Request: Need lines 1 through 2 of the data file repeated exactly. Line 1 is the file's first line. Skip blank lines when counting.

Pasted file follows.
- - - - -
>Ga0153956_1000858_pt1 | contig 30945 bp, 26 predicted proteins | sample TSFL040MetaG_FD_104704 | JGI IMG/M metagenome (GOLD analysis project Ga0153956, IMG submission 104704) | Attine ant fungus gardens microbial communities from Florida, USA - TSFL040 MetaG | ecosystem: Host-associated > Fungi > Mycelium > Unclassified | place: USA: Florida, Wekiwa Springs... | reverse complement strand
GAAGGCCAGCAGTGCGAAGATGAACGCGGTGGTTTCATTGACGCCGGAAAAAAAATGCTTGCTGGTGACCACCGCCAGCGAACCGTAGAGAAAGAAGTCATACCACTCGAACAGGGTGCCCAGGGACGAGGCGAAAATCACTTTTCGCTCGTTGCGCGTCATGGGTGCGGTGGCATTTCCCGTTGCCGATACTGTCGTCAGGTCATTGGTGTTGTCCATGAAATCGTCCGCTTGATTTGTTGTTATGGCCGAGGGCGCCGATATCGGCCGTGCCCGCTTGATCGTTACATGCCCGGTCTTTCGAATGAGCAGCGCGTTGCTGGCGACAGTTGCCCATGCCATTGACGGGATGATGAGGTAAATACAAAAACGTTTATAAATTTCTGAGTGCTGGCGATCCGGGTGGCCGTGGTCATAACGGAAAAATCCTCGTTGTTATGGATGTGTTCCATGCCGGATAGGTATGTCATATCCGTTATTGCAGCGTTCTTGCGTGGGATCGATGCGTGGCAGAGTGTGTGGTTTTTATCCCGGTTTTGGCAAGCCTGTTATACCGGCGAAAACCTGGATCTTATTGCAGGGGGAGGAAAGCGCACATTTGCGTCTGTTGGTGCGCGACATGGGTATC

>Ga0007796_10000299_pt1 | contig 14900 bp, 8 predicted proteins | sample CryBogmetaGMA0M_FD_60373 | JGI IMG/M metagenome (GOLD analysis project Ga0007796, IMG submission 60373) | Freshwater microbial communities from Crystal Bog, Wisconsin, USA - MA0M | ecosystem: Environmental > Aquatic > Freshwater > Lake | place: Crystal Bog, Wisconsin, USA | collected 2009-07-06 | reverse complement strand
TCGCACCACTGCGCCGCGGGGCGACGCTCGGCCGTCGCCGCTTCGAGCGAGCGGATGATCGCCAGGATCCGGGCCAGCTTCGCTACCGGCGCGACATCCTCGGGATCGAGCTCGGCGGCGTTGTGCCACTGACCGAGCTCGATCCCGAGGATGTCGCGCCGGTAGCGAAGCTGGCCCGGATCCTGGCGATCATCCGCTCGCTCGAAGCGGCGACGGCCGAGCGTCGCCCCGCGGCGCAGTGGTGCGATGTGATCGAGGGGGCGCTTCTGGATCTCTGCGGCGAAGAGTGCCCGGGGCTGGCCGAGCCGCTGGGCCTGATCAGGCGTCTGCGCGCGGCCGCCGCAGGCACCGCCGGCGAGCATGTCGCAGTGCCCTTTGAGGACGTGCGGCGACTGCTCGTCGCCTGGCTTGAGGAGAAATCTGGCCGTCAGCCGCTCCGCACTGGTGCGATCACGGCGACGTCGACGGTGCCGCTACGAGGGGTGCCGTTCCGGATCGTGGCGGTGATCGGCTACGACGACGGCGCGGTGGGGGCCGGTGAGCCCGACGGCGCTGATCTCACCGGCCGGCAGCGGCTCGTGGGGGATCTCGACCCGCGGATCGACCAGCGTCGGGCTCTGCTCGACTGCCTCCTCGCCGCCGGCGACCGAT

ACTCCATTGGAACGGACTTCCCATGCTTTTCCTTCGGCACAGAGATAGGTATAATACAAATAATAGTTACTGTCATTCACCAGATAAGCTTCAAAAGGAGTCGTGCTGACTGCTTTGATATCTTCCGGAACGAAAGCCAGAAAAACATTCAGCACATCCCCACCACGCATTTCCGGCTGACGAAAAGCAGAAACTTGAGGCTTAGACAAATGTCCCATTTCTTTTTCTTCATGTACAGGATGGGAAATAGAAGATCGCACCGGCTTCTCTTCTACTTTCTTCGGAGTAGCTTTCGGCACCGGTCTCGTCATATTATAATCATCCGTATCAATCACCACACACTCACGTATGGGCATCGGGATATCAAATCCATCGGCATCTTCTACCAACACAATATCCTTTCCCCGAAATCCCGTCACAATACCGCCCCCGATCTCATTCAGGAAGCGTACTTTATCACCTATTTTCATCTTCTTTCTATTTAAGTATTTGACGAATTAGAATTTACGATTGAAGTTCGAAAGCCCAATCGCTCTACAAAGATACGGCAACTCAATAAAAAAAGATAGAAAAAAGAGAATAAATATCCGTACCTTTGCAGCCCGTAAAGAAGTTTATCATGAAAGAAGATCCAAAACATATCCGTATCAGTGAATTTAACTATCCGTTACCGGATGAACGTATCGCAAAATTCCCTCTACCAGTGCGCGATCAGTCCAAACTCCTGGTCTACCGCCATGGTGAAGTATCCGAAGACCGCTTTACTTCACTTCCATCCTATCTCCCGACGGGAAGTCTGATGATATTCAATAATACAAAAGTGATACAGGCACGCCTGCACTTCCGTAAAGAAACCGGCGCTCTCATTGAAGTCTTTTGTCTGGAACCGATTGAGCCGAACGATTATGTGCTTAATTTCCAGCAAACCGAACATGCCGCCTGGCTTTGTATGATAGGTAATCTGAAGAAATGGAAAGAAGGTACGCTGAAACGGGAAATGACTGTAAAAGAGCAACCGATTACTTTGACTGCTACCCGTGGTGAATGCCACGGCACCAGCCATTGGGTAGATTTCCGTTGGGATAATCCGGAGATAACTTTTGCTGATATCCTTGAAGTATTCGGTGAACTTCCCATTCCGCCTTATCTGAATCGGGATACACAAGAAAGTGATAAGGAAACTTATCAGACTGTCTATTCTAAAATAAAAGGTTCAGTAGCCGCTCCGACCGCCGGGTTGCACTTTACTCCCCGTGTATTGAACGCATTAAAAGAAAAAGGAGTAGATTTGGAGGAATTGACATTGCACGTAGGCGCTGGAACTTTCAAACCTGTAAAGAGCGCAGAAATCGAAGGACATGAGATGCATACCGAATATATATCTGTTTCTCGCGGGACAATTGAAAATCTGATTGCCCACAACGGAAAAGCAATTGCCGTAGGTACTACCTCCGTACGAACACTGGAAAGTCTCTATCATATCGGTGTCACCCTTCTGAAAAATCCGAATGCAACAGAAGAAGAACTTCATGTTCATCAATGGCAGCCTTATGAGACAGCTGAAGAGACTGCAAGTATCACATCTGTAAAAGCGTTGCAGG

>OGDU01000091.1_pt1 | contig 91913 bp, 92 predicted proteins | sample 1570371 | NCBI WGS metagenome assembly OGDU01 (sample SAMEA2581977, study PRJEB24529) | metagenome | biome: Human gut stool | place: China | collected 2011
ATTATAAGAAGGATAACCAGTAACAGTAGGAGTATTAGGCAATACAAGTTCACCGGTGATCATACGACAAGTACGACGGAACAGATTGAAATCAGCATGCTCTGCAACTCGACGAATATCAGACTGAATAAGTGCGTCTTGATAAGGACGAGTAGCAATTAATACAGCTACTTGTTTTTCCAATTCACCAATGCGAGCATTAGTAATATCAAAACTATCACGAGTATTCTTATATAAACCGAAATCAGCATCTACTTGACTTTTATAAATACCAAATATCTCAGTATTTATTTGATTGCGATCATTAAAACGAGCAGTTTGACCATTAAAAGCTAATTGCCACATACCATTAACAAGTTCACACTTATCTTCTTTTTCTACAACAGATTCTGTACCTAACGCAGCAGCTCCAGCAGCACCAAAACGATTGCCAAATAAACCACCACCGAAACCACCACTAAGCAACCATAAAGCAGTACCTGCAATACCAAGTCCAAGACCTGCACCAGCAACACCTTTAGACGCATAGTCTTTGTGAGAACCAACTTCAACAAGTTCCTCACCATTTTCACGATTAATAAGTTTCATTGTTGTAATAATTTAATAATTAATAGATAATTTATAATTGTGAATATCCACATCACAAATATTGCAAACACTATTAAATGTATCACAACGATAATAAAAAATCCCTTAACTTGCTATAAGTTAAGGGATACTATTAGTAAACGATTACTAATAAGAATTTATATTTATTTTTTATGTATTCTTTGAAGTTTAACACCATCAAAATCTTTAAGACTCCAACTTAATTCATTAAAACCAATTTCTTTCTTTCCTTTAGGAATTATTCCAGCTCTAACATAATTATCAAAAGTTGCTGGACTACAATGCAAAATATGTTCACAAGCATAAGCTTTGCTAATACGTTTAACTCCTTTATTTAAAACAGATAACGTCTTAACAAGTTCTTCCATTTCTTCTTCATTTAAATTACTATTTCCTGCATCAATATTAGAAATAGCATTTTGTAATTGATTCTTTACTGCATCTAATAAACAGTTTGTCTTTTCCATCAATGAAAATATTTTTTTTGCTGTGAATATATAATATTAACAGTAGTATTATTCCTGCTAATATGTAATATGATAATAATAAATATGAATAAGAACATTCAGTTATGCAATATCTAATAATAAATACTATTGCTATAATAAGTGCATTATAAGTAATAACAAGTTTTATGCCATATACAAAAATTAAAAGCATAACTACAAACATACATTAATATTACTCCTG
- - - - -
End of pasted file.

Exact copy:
>Ga0153956_1000858_pt1 | contig 30945 bp, 26 predicted proteins | sample TSFL040MetaG_FD_104704 | JGI IMG/M metagenome (GOLD analysis project Ga0153956, IMG submission 104704) | Attine ant fungus gardens microbial communities from Florida, USA - TSFL040 MetaG | ecosystem: Host-associated > Fungi > Mycelium > Unclassified | place: USA: Florida, Wekiwa Springs... | reverse complement strand
GAAGGCCAGCAGTGCGAAGATGAACGCGGTGGTTTCATTGACGCCGGAAAAAAAATGCTTGCTGGTGACCACCGCCAGCGAACCGTAGAGAAAGAAGTCATACCACTCGAACAGGGTGCCCAGGGACGAGGCGAAAATCACTTTTCGCTCGTTGCGCGTCATGGGTGCGGTGGCATTTCCCGTTGCCGATACTGTCGTCAGGTCATTGGTGTTGTCCATGAAATCGTCCGCTTGATTTGTTGTTATGGCCGAGGGCGCCGATATCGGCCGTGCCCGCTTGATCGTTACATGCCCGGTCTTTCGAATGAGCAGCGCGTTGCTGGCGACAGTTGCCCATGCCATTGACGGGATGATGAGGTAAATACAAAAACGTTTATAAATTTCTGAGTGCTGGCGATCCGGGTGGCCGTGGTCATAACGGAAAAATCCTCGTTGTTATGGATGTGTTCCATGCCGGATAGGTATGTCATATCCGTTATTGCAGCGTTCTTGCGTGGGATCGATGCGTGGCAGAGTGTGTGGTTTTTATCCCGGTTTTGGCAAGCCTGTTATACCGGCGAAAACCTGGATCTTATTGCAGGGGGAGGAAAGCGCACATTTGCGTCTGTTGGTGCGCGACATGGGTATC